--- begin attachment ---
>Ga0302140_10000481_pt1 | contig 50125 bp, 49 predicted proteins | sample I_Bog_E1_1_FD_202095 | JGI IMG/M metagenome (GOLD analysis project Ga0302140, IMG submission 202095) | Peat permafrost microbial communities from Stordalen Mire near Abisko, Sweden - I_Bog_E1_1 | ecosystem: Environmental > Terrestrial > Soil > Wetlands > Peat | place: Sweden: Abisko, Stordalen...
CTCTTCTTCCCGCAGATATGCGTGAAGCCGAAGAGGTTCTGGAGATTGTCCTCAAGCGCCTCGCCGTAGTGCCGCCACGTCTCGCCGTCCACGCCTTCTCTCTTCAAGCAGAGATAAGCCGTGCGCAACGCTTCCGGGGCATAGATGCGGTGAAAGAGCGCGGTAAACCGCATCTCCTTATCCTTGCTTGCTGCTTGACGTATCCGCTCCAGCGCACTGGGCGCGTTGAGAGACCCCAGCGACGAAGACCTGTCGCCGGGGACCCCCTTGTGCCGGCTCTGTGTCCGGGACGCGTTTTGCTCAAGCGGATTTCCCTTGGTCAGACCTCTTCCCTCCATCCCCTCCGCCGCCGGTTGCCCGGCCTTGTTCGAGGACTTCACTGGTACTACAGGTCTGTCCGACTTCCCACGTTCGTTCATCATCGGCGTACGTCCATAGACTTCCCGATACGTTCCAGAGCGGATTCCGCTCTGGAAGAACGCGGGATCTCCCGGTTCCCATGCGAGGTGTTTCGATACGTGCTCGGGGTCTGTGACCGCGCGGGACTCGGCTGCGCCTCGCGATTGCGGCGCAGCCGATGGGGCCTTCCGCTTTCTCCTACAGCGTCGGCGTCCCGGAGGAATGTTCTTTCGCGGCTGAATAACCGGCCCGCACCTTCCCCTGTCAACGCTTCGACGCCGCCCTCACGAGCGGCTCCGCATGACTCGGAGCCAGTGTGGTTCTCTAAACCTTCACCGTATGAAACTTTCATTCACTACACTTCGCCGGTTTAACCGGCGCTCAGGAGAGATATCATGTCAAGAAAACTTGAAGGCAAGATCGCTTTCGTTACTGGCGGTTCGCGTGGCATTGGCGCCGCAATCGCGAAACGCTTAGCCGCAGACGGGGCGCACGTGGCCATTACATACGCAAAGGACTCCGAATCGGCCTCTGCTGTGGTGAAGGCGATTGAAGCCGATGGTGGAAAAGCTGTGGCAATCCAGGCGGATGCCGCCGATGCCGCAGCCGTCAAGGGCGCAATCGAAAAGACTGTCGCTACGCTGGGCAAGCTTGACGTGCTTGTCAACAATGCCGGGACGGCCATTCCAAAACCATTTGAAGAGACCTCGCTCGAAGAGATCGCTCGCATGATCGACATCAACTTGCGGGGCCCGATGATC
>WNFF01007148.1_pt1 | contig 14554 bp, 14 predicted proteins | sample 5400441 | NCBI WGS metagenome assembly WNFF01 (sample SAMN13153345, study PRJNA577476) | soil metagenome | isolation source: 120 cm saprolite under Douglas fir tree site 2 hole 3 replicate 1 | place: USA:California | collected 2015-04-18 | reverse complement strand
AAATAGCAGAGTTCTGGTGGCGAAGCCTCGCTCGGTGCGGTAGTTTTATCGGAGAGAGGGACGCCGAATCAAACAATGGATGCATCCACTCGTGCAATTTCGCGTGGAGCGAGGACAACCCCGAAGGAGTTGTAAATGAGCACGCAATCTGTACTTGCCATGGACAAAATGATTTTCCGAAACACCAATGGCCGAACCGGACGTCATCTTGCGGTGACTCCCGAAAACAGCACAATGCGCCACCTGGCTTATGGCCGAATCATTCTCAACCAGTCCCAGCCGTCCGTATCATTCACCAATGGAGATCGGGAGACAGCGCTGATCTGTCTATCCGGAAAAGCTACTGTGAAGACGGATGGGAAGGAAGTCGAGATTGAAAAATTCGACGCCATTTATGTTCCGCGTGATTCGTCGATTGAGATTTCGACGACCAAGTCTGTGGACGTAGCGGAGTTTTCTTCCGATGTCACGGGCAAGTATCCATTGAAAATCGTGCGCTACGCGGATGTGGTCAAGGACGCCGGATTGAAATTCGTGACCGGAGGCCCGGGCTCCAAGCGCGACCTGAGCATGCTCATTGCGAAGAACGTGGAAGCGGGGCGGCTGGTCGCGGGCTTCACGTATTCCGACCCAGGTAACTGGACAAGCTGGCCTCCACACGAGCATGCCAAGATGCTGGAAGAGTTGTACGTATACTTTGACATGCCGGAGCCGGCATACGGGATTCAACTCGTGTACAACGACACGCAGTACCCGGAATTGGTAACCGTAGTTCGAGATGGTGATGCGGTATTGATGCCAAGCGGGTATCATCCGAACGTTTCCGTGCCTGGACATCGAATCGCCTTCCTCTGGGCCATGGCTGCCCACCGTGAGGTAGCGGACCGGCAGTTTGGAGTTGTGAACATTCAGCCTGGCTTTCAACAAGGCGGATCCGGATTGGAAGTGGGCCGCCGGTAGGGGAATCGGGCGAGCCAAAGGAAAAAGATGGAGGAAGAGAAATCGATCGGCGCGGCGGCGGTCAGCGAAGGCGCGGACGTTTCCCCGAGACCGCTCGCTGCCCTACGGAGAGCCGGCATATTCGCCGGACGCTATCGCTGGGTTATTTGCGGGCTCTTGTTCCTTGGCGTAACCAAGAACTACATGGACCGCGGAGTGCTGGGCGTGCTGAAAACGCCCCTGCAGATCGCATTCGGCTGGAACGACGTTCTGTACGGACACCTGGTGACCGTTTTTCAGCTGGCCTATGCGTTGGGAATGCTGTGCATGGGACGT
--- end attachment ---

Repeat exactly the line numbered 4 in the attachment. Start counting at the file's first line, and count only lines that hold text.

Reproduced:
AAATAGCAGAGTTCTGGTGGCGAAGCCTCGCTCGGTGCGGTAGTTTTATCGGAGAGAGGGACGCCGAATCAAACAATGGATGCATCCACTCGTGCAATTTCGCGTGGAGCGAGGACAACCCCGAAGGAGTTGTAAATGAGCACGCAATCTGTACTTGCCATGGACAAAATGATTTTCCGAAACACCAATGGCCGAACCGGACGTCATCTTGCGGTGACTCCCGAAAACAGCACAATGCGCCACCTGGCTTATGGCCGAATCATTCTCAACCAGTCCCAGCCGTCCGTATCATTCACCAATGGAGATCGGGAGACAGCGCTGATCTGTCTATCCGGAAAAGCTACTGTGAAGACGGATGGGAAGGAAGTCGAGATTGAAAAATTCGACGCCATTTATGTTCCGCGTGATTCGTCGATTGAGATTTCGACGACCAAGTCTGTGGACGTAGCGGAGTTTTCTTCCGATGTCACGGGCAAGTATCCATTGAAAATCGTGCGCTACGCGGATGTGGTCAAGGACGCCGGATTGAAATTCGTGACCGGAGGCCCGGGCTCCAAGCGCGACCTGAGCATGCTCATTGCGAAGAACGTGGAAGCGGGGCGGCTGGTCGCGGGCTTCACGTATTCCGACCCAGGTAACTGGACAAGCTGGCCTCCACACGAGCATGCCAAGATGCTGGAAGAGTTGTACGTATACTTTGACATGCCGGAGCCGGCATACGGGATTCAACTCGTGTACAACGACACGCAGTACCCGGAATTGGTAACCGTAGTTCGAGATGGTGATGCGGTATTGATGCCAAGCGGGTATCATCCGAACGTTTCCGTGCCTGGACATCGAATCGCCTTCCTCTGGGCCATGGCTGCCCACCGTGAGGTAGCGGACCGGCAGTTTGGAGTTGTGAACATTCAGCCTGGCTTTCAACAAGGCGGATCCGGATTGGAAGTGGGCCGCCGGTAGGGGAATCGGGCGAGCCAAAGGAAAAAGATGGAGGAAGAGAAATCGATCGGCGCGGCGGCGGTCAGCGAAGGCGCGGACGTTTCCCCGAGACCGCTCGCTGCCCTACGGAGAGCCGGCATATTCGCCGGACGCTATCGCTGGGTTATTTGCGGGCTCTTGTTCCTTGGCGTAACCAAGAACTACATGGACCGCGGAGTGCTGGGCGTGCTGAAAACGCCCCTGCAGATCGCATTCGGCTGGAACGACGTTCTGTACGGACACCTGGTGACCGTTTTTCAGCTGGCCTATGCGTTGGGAATGCTGTGCATGGGACGT